I am saying all of this not because of community pride, although Possess pride. I seems elf not as a citizen of Truckee or even Nevada County, but as a citizen of the Sierra. We should look across the region figure out what has worked, and learn from it, regardless of its source.

-Steve Frisch

About jeffpelline

Jeff Pelline is a veteran editor and award-winning journalist - in print and online. He is publisher of Sierra FoodWineArt magazine and its website SierraCulture.com. Jeff covered business and technology for The San Francisco Chronicle for years, was a founding editor and Editor of CNET News, and was Editor of The Union, a 145-year-old newspaper in Grass Valley. Jeff has a bachelor's degree from UC Berkeley and a master's from Northwestern University. His hobbies include sailing and trout fishing.
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13 Responses to What can we learn from Truckee?

  1. stevefrisch says:

    There are a couple of typos in the last few paragraphs. It should read:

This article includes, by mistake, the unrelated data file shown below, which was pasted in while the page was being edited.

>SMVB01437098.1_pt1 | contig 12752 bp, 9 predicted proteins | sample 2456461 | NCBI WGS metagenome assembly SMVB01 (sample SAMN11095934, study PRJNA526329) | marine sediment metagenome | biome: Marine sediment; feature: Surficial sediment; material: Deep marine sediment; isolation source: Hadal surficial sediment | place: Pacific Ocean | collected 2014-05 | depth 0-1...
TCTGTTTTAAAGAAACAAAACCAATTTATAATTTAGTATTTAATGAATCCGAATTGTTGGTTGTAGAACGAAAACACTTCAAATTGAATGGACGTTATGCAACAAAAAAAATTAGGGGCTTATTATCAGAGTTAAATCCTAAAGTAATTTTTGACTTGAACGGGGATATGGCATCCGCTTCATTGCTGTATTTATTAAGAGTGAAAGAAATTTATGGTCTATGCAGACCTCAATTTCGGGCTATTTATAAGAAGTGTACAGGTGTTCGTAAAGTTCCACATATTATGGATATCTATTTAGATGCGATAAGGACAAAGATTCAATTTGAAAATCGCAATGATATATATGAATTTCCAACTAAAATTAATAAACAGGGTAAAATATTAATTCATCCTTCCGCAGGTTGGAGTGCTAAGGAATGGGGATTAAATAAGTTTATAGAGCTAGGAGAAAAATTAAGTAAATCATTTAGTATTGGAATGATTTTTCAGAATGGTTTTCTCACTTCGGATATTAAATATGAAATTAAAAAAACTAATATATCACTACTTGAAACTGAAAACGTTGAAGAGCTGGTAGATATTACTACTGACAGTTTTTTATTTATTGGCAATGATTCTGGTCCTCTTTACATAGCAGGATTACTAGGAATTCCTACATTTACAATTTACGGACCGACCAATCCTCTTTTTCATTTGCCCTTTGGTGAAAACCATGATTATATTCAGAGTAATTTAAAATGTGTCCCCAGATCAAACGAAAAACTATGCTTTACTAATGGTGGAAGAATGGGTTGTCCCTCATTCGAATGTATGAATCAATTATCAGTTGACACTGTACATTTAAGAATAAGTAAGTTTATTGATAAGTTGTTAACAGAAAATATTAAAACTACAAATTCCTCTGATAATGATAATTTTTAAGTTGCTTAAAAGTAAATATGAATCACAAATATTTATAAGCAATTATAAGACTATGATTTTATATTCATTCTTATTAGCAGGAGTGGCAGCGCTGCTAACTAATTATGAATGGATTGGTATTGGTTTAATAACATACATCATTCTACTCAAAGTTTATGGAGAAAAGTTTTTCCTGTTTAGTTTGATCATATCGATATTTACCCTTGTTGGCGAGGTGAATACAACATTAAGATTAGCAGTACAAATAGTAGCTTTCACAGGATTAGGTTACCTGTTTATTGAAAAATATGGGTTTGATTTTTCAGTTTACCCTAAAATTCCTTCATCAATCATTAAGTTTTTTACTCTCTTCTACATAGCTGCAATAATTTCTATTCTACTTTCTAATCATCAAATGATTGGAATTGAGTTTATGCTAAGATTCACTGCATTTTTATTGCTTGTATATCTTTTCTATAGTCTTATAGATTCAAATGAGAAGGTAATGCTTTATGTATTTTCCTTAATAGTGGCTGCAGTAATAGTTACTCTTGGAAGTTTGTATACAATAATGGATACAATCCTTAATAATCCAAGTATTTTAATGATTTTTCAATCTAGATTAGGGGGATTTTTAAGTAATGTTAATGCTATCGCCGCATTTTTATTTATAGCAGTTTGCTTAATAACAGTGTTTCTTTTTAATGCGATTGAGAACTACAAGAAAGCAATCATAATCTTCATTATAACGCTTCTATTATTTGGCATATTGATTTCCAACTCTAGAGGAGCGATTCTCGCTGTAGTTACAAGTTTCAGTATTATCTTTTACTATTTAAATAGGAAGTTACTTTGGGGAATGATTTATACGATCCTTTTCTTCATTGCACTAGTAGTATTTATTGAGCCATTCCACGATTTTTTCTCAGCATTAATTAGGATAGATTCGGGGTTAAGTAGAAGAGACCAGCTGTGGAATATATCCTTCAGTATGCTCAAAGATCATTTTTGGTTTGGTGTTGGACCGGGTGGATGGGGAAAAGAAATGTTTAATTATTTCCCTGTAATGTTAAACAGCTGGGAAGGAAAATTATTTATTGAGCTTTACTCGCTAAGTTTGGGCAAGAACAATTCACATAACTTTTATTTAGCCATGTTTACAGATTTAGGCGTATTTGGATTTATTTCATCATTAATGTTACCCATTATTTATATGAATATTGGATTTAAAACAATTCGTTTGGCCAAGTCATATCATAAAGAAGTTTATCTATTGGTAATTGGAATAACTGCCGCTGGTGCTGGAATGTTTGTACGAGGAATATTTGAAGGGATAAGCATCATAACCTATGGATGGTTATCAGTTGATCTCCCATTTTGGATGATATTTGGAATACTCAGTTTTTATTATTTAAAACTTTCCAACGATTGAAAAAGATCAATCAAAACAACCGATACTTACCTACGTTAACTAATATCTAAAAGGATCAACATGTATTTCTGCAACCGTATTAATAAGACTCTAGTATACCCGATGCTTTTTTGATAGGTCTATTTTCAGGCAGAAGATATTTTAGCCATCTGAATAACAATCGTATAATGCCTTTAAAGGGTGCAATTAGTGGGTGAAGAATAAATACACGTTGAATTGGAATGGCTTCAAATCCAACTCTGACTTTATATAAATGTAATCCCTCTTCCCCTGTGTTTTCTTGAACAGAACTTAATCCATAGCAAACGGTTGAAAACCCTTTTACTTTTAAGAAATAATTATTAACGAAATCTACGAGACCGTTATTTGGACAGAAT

“In short, Truckee actually takes it seriously and is emotionally invested rather than devolving economic development strategies and implementation solely to third parties. Truckee also sees climate risk as an economic issue and is proactively developing a community climate strategy to help it adapt to changes in climate.

    I am saying all of this not because of community pride, although I possess community pride. I see myself not as a citizen of Truckee, or even Nevada County, but as a citizen of the Sierra. We should look across the region figure out what has worked, and learn from it, regardless of its source.”

  2. weldontravis says:

    Your observations, thoughts, conclusions and suggestions make a great deal of sense. Please forward this to our Board of Supervisors, Nevada City and Grass Valley City Councils, business and civic organizations. Indeed, I suggest that you disseminate it to a regional and State-wide readership.